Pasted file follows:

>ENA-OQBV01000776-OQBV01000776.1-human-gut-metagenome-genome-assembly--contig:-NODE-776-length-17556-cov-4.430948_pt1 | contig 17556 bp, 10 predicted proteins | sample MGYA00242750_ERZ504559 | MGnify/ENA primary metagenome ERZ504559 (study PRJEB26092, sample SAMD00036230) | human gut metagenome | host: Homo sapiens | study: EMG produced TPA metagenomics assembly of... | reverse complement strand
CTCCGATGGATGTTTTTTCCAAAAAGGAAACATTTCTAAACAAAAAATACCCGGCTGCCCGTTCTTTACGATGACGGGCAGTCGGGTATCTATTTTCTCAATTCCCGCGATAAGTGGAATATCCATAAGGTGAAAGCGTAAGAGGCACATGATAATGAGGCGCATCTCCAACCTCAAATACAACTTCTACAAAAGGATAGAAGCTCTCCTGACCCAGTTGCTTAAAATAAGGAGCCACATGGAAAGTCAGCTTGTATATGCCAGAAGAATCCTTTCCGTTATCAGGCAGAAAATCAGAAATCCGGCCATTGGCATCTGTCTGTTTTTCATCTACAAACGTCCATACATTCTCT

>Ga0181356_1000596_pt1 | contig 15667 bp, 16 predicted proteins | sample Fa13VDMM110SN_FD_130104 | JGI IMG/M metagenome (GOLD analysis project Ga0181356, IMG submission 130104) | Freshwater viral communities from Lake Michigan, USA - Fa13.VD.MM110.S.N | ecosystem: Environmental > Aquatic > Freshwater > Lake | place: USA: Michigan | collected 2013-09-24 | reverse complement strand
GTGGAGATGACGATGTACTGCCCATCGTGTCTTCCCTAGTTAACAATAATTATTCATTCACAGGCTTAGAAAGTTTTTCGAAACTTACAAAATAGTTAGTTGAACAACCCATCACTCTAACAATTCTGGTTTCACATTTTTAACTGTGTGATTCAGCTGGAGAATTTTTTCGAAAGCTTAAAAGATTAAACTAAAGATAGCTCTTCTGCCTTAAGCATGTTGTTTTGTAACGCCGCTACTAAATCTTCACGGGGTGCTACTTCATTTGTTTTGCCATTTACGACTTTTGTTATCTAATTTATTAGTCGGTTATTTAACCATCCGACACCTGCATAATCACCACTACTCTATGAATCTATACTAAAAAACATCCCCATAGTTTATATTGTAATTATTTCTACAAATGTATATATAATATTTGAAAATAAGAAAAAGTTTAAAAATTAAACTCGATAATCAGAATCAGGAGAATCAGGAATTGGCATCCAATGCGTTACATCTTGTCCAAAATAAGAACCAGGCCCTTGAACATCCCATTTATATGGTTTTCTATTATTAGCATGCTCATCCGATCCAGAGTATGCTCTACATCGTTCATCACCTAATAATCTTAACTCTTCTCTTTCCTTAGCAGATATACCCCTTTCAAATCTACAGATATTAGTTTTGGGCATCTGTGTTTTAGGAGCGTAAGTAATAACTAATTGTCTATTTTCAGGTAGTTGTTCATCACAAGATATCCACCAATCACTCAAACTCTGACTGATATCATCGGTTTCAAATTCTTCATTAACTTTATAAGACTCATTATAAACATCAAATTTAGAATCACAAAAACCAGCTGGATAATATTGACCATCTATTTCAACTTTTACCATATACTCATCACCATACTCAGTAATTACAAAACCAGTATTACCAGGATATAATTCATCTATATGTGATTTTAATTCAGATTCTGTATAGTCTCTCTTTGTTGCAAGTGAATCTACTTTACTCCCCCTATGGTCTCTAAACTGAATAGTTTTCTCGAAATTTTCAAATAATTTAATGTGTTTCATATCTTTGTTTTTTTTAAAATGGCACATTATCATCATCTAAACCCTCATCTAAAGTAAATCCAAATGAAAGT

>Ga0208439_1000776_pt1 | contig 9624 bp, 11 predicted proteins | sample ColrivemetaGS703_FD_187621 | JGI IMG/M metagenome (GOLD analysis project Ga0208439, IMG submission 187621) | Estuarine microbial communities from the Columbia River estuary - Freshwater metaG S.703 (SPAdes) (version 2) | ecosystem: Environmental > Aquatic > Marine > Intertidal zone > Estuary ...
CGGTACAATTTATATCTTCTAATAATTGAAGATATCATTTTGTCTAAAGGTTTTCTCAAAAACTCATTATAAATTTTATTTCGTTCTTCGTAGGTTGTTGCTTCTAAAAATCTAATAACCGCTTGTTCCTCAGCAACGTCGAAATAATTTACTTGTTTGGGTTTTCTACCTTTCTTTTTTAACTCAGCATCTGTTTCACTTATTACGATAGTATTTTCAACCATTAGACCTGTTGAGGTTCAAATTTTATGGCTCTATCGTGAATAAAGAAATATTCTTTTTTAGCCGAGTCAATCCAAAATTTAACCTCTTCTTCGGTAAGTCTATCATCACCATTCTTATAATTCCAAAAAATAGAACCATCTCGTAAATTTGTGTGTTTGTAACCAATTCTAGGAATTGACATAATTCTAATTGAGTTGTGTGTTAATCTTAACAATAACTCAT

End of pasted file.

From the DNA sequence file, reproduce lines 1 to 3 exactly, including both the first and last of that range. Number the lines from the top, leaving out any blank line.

>ENA-OQBV01000776-OQBV01000776.1-human-gut-metagenome-genome-assembly--contig:-NODE-776-length-17556-cov-4.430948_pt1 | contig 17556 bp, 10 predicted proteins | sample MGYA00242750_ERZ504559 | MGnify/ENA primary metagenome ERZ504559 (study PRJEB26092, sample SAMD00036230) | human gut metagenome | host: Homo sapiens | study: EMG produced TPA metagenomics assembly of... | reverse complement strand
CTCCGATGGATGTTTTTTCCAAAAAGGAAACATTTCTAAACAAAAAATACCCGGCTGCCCGTTCTTTACGATGACGGGCAGTCGGGTATCTATTTTCTCAATTCCCGCGATAAGTGGAATATCCATAAGGTGAAAGCGTAAGAGGCACATGATAATGAGGCGCATCTCCAACCTCAAATACAACTTCTACAAAAGGATAGAAGCTCTCCTGACCCAGTTGCTTAAAATAAGGAGCCACATGGAAAGTCAGCTTGTATATGCCAGAAGAATCCTTTCCGTTATCAGGCAGAAAATCAGAAATCCGGCCATTGGCATCTGTCTGTTTTTCATCTACAAACGTCCATACATTCTCT

>Ga0181356_1000596_pt1 | contig 15667 bp, 16 predicted proteins | sample Fa13VDMM110SN_FD_130104 | JGI IMG/M metagenome (GOLD analysis project Ga0181356, IMG submission 130104) | Freshwater viral communities from Lake Michigan, USA - Fa13.VD.MM110.S.N | ecosystem: Environmental > Aquatic > Freshwater > Lake | place: USA: Michigan | collected 2013-09-24 | reverse complement strand